A Documentary on the State of Contemporary Writing
Throughout history, writing has existed as a means for both personal expression and engaging with societal norms, be it to affirm or deride. With the continued expansion of the Internet, written media has never been so accessible and easy to distribute — it has redefined what it means to be a writer, as a hobby and a vocation. Embarking on a summer-long journalistic endeavor, we hope to learn what inspires contemporary writers. We want to know what it means to be a writer in the 21st century.
In summer 2015, we will travel to and immerse ourselves in three epicenters of art in the Midwest and western United States. Sitting down and interviewing exceptional writers and publishers from a variety of genres, at every stage of their career, our hope is to not only highlight and promote their work but also shed some light on the future of American writing. Journalistic video and photographic materials will be polished into original content available for publication as early as September 2015.
Multimedia content will include:
- transcribed & filmed interviews
- photo essays, writer portraits
- video/audio of performances/readings
- journalistic articles, critical essays
- multimedia mishmash hodgepodge
We are actively seeking sponsorship and private financial support to cover transportation costs and accommodations. If you are interested in us partnering with your publication, please contact Joshua Preston at firstname.lastname@example.org. A film reel of past projects can be found here.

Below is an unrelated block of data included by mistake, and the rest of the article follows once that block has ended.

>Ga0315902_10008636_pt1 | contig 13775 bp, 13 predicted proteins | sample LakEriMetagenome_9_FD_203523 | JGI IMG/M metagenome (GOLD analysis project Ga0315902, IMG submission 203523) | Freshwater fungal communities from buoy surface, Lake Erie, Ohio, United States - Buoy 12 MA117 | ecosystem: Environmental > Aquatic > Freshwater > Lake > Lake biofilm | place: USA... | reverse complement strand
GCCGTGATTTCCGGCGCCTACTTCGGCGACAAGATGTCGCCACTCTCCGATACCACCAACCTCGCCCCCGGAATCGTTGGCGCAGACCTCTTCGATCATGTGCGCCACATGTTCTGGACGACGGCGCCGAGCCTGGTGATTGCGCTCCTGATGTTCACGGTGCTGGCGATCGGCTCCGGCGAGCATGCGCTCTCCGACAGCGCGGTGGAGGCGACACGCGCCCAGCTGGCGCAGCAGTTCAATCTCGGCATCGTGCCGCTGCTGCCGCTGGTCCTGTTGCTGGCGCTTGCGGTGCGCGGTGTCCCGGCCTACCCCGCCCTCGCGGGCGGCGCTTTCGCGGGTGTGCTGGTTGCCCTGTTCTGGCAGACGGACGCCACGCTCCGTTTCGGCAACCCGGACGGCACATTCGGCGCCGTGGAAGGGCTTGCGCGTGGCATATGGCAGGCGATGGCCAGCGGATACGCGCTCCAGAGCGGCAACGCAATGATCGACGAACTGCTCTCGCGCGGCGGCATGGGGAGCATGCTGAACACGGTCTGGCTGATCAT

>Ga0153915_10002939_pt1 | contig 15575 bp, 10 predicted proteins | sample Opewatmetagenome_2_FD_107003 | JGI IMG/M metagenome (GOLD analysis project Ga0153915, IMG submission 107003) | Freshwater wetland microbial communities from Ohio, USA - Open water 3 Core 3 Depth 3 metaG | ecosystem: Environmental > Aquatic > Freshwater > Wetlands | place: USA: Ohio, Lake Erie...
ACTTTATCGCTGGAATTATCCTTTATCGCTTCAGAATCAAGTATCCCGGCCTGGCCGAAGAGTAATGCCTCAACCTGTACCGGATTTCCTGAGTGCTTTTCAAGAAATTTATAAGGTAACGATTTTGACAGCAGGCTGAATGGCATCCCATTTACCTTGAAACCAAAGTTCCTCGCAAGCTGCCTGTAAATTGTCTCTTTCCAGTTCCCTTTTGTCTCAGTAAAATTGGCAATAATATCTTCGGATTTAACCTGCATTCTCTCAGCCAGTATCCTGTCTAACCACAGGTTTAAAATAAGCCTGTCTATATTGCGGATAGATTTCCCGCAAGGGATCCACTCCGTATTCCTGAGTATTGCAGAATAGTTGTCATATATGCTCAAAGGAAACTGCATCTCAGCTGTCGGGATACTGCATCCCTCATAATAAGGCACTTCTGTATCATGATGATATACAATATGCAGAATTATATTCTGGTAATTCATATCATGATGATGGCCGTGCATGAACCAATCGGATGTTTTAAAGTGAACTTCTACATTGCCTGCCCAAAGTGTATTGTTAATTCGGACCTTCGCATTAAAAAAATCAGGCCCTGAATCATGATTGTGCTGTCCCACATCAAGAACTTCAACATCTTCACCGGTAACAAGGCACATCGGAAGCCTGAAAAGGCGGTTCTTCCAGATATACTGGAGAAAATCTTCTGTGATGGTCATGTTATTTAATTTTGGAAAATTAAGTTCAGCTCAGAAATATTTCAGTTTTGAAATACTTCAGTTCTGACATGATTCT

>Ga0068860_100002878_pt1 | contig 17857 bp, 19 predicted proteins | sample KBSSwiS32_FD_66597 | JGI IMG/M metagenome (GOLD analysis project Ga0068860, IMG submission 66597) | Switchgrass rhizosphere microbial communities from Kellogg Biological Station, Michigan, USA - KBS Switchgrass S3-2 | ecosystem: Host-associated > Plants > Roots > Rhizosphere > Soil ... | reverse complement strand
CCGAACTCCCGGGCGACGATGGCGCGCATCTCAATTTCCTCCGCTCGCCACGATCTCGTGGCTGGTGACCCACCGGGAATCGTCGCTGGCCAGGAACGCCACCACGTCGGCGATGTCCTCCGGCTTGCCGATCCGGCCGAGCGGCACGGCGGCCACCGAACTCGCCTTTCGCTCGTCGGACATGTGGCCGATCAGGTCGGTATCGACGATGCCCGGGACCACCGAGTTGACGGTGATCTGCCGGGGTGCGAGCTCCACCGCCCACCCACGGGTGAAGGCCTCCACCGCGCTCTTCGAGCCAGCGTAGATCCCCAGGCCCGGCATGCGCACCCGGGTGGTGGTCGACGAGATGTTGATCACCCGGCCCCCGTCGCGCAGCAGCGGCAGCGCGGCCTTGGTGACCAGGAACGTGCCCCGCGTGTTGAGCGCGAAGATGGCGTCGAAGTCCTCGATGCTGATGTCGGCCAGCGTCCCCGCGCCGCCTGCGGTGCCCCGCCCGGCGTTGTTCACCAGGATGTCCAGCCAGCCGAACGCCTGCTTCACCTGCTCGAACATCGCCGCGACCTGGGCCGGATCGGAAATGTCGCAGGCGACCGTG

About the Creators
Joshua Preston is a poet and writer from western Minnesota and a graduate of the University of Minnesota Morris (BA Political Theory & History). His book reviews, journalism, and creative writing have appeared in The Rain Taxi Review of Books, The Humanist, Voices in Bioethics, Popshot Magazine (UK), and elsewhere. Find him online at www.JPPreston.com or on Twitter at @JPPreston.
Elliot Malcolm is a Minneapolis-based writer, photographer and filmmaker. He is a graduate of Emerson College (BFA Writing & Publishing) and currently works as an independent creative producer and multimedia artist. His work has appeared on Pigeons and Planes, The Current Blog, Huffington Post, Buzzfeed, Upworthy, Paste and Fashion Odds magazines, and elsewhere. (Twitter @malcolmist // IG @elliotmalcolmist)
G.D.B.P.W.S.N.B.D.G.: Giraffes Drawn By People Who Should Not Be Drawing Giraffes
Have you heard about Facebook? Good. Forget about it. This is going to be bigger than Facebook. G.D.B.P.W.S.N.B.D.G. is the only website dedicated to pictures of Giraffes Drawn By People Who Should Not Be Drawing Giraffes. We’ve got giraffes drawn by U.S. Senators, Writers, Actors, Scientists – all people you’ve heard of and who probably have better ways to spend their time.
The Sinclair Lewis Poetry Project
In 1930, Sinclair Lewis became the first American to win the Nobel Prize in Literature for a series of novels that captured the spirit of the fast-moving, confused decade of the 1920s. Remembered for his novels Main Street (1920), Babbitt (1922), and Elmer Gantry (1927), long before Lewis thought of being a story-teller he was a poet whose verse ranged from what he later called “Minnesota-Tennyson” to the whimsical. Between his years as a student at Yale (1903-1908) and afterward he published more than 70 poems in magazines ranging from The Yale Literary Magazine to the Woman’s Home Companion. Until now no major effort has been made to collect his verse into one volume.